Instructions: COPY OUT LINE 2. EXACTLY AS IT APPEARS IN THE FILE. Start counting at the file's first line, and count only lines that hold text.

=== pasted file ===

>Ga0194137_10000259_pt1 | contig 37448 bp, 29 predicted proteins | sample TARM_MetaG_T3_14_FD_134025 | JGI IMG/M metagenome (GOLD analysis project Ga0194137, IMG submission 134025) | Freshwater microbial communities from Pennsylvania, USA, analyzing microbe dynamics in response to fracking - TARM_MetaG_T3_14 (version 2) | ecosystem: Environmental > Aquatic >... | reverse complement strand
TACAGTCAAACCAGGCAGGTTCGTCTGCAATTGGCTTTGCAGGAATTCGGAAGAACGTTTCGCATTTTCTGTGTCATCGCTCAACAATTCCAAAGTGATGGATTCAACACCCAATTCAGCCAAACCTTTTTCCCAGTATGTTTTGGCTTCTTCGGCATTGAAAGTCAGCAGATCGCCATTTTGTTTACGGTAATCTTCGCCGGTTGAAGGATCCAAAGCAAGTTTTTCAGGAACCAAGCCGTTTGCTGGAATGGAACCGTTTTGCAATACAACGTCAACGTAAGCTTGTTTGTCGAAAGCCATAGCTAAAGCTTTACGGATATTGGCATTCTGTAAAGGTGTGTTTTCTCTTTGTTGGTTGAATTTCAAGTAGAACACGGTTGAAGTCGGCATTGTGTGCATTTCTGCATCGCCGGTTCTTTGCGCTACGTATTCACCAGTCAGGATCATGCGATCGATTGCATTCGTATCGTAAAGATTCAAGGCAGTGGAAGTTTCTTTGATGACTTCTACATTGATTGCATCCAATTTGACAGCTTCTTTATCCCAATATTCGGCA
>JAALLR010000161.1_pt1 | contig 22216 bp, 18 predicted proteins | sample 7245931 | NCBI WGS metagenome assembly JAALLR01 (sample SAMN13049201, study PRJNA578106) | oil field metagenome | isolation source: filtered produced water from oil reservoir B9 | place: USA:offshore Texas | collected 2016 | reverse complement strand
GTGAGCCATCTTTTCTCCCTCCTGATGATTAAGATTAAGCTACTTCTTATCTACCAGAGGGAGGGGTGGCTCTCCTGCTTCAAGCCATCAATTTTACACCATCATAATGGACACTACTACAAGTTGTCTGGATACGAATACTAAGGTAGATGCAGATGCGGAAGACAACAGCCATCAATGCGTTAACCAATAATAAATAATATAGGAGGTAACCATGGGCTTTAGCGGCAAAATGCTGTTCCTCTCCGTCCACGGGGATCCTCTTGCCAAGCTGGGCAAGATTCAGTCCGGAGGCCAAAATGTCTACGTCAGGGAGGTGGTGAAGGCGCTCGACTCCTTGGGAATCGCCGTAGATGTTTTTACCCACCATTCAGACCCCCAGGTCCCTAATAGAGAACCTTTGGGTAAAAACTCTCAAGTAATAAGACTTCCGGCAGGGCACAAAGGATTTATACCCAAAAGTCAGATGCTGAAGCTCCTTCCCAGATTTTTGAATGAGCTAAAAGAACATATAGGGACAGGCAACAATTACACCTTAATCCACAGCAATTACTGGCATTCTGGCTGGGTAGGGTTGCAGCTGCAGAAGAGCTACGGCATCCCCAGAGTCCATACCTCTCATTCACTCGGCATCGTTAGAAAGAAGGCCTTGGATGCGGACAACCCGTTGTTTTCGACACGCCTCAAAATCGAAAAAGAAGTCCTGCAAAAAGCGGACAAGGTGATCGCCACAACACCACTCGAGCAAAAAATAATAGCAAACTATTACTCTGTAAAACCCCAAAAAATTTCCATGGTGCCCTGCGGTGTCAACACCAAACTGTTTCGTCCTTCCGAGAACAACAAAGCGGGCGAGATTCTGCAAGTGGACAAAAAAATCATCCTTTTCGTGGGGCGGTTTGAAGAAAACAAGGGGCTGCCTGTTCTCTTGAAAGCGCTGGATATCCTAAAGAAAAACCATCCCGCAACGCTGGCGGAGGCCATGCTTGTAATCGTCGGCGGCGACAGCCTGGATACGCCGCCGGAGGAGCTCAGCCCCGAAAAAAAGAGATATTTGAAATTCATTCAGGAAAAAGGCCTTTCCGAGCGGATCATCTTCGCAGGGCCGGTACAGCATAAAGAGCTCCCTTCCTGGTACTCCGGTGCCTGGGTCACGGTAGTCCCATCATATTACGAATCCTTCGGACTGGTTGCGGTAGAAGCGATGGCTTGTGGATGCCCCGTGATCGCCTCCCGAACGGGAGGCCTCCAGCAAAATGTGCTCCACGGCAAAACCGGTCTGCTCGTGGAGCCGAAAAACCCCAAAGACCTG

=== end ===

TACAGTCAAACCAGGCAGGTTCGTCTGCAATTGGCTTTGCAGGAATTCGGAAGAACGTTTCGCATTTTCTGTGTCATCGCTCAACAATTCCAAAGTGATGGATTCAACACCCAATTCAGCCAAACCTTTTTCCCAGTATGTTTTGGCTTCTTCGGCATTGAAAGTCAGCAGATCGCCATTTTGTTTACGGTAATCTTCGCCGGTTGAAGGATCCAAAGCAAGTTTTTCAGGAACCAAGCCGTTTGCTGGAATGGAACCGTTTTGCAATACAACGTCAACGTAAGCTTGTTTGTCGAAAGCCATAGCTAAAGCTTTACGGATATTGGCATTCTGTAAAGGTGTGTTTTCTCTTTGTTGGTTGAATTTCAAGTAGAACACGGTTGAAGTCGGCATTGTGTGCATTTCTGCATCGCCGGTTCTTTGCGCTACGTATTCACCAGTCAGGATCATGCGATCGATTGCATTCGTATCGTAAAGATTCAAGGCAGTGGAAGTTTCTTTGATGACTTCTACATTGATTGCATCCAATTTGACAGCTTCTTTATCCCAATATTCGGCA